(A Culture of Conspiracy, Michael Barkun, pg. 123)

As Adam Gorightly reports in Saucers, Spooks, and Kooks, "Branton" (Bruce Alan De Walton) was part of a circle of Ufologists that also included Bill Hamilton, John Leer, Val Valerian (aka John Grace), and the one and only, William Milton Cooper. While the merit of the research done by these gentleman is a matter of some debate (to put it mildly), there's no disputing they've had a profound influence on Ufology. David Icke in particular owes much of his early shtick to Branton. 

That alone should give one pause when considering claims of underground tunnels beneath SLC. And yet renovations to the Temple produced such sights:

They probably just need those for drainage or something....

The front of the temple is known for its rich symbolism. My camera could not do it justice.:

Here are the highlights:

At the southwest corner of Temple Square resides the Salt Lake Assembly Hall. It's directly across from the SLC Temple, and, inevitably, is not as impressive. But be assured, it's not without its symbolic charms:

To the north of the Temple Square is the LDS Conference Center:

In case you can't tell, this building is modeled upon the Hanging Gardens of Babylon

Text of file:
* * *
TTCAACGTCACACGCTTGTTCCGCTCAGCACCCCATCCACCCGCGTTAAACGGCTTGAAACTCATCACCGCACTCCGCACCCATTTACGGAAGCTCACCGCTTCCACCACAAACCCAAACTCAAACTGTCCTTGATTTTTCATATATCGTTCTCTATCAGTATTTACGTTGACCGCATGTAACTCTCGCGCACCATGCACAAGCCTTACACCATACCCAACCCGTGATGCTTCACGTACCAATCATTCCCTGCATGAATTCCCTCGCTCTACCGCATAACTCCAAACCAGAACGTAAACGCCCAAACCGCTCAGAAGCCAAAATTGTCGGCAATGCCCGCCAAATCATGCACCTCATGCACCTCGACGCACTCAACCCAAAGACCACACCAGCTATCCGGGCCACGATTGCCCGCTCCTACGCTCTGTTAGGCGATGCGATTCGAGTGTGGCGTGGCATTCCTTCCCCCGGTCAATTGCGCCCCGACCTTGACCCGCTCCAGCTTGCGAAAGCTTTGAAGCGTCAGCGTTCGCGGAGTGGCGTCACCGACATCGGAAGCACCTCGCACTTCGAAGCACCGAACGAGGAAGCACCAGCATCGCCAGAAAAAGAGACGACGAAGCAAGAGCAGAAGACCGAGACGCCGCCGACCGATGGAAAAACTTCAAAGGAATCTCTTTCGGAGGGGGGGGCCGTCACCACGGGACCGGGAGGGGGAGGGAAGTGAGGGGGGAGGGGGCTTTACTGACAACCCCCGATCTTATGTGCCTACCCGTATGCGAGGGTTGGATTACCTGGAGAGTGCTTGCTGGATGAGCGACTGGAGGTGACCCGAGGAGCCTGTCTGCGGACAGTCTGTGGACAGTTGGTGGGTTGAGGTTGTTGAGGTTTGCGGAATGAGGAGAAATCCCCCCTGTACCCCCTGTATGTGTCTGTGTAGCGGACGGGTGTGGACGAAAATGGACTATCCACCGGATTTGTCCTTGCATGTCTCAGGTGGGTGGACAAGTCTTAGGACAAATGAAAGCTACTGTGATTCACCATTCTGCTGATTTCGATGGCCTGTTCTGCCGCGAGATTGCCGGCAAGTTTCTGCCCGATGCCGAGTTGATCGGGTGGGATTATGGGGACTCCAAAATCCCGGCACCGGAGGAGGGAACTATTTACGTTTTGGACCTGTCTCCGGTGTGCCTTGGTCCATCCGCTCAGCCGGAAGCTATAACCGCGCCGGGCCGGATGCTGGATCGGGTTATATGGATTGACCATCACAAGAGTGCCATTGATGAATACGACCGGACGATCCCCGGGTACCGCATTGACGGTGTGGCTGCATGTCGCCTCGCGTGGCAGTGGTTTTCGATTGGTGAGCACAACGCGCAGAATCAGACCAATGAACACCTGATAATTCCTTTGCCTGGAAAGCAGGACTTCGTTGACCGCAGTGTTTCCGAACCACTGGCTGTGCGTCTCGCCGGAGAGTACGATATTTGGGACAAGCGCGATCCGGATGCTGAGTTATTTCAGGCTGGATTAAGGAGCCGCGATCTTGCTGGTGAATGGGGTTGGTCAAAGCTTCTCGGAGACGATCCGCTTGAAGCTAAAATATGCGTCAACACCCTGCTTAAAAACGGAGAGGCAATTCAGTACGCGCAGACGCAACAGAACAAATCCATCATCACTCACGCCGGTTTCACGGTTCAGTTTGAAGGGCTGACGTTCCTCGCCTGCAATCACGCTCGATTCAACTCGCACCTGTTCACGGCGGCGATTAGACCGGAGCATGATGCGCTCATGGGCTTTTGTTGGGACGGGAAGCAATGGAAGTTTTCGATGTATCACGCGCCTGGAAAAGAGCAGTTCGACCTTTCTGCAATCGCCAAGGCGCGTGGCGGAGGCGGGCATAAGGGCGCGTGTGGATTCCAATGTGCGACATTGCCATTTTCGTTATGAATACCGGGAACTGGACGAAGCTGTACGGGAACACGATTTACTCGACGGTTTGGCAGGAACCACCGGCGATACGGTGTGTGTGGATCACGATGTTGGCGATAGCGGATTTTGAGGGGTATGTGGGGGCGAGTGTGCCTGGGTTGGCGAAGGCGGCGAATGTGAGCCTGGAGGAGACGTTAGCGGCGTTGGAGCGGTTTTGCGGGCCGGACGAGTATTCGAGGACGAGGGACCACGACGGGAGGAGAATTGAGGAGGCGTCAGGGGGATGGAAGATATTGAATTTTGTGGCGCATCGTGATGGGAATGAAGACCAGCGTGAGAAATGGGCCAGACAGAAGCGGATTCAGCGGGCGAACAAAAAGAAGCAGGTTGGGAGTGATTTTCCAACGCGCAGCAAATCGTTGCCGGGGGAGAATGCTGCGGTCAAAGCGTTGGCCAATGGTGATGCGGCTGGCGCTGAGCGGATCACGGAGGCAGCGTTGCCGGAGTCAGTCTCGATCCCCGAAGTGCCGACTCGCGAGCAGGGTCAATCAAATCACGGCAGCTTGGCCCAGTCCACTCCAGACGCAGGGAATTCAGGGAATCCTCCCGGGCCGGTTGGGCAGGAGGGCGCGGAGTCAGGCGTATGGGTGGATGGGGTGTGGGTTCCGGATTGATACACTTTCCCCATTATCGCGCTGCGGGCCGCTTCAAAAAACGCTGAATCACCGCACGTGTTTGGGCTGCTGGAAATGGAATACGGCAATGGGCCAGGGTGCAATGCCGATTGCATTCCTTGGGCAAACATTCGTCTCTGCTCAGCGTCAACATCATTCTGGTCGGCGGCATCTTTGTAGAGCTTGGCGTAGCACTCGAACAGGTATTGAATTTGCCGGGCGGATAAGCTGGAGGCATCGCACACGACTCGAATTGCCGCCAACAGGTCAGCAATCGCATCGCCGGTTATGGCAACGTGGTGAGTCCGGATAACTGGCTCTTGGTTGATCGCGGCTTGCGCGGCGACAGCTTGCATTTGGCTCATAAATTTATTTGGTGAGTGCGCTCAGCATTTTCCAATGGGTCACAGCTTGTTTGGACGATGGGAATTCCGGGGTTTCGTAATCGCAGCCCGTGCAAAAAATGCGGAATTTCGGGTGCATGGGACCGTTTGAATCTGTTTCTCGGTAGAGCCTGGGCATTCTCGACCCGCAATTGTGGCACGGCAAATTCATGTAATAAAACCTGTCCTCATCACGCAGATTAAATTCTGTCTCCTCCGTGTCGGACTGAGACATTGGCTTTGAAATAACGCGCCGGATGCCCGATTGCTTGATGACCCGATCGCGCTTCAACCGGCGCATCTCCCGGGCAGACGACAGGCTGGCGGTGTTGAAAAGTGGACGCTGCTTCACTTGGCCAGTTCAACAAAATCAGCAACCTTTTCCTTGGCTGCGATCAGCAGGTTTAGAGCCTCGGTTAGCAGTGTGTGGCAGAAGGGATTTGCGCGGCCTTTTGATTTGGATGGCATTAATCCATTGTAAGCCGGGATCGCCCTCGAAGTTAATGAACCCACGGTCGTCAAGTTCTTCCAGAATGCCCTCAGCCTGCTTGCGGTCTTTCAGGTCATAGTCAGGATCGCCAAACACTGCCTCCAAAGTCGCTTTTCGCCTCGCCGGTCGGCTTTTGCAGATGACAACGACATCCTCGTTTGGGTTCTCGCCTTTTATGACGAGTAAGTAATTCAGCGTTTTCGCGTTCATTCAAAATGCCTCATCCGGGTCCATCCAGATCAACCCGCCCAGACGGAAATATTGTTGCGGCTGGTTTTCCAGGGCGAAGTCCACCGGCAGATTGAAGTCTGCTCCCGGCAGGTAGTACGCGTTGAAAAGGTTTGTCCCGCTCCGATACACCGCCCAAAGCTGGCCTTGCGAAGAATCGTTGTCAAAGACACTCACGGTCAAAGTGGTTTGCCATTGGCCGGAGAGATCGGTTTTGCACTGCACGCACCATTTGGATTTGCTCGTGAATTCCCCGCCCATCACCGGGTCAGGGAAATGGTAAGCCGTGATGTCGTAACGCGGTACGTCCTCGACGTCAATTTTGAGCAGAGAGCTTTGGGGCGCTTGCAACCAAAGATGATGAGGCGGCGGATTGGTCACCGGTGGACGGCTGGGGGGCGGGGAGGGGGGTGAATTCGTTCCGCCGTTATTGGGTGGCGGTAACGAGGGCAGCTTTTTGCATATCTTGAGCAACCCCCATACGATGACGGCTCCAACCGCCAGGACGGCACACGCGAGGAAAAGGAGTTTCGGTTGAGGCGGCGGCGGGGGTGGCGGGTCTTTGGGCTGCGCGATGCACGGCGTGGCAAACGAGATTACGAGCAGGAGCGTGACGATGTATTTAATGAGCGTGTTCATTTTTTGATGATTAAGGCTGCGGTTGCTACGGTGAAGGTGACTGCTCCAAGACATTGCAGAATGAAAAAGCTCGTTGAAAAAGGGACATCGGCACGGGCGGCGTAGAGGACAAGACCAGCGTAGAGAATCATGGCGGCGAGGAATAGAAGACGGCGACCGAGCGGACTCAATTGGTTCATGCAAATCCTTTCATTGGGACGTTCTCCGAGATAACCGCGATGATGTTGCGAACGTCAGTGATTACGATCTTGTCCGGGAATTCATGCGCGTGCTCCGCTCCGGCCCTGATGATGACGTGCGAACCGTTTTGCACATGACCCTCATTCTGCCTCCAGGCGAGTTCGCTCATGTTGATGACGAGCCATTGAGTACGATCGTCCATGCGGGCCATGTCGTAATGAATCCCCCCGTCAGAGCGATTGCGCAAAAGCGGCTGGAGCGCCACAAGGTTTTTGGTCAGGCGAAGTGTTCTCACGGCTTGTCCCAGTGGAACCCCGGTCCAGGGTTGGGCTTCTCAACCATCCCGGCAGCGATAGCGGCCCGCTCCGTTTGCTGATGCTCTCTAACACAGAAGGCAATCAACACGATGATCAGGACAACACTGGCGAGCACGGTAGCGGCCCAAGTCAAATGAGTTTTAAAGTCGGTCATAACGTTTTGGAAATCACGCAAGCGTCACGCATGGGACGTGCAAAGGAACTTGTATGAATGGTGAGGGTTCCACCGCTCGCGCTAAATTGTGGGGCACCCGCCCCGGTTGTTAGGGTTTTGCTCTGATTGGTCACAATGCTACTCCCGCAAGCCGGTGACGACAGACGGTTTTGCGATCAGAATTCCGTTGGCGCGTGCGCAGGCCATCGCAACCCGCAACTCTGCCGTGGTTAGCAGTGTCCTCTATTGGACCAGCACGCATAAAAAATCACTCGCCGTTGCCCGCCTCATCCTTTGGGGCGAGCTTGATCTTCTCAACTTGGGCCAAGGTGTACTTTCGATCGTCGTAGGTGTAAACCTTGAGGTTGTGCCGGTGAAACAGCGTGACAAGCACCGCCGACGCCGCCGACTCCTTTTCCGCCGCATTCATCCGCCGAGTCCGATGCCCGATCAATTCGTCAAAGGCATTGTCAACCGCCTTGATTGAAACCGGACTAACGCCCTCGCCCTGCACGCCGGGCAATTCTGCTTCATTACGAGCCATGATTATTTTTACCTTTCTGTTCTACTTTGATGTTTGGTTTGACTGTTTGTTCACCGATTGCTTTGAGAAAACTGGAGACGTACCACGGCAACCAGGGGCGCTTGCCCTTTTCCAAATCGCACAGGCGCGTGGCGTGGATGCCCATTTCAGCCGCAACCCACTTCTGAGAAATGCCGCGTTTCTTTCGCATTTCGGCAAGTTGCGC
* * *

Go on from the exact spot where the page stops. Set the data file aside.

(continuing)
Even deprived of water, the top was impressive when I viewed it. Note the ziggurat at the bottom left. Here's a closer view:

While it would be near impossible to top the downtown ritual center, one particular suburban effort makes quite the attempt. I am of course referring to the mysterious Gilgal Garden. As the story goes, LDS businessman Thomas Child constructed this project in his spare time. It's built in the midst of a suburban neighborhood in downtown SLC, and was walled off for years. Allegedly, Child didn't begin work on these sculptures until he was 57 years old and largely did them by himself. 

This place is covered with inscriptions chiseled into the stone. Many of them allude to, if not directly reference, blood sacrifice. 


On that note, we come to one of SLC's most (in)famous residents: serial killer Ted Bundy. Like many of the nation's most notorious serial killers, there seems to be much more to Bundy than what the official narrative allows. George from CavDef has done some incredible work on that end. Hopefully, George and I will be exploring Bundy much further on The Farm in the near future. Consider this a teaser.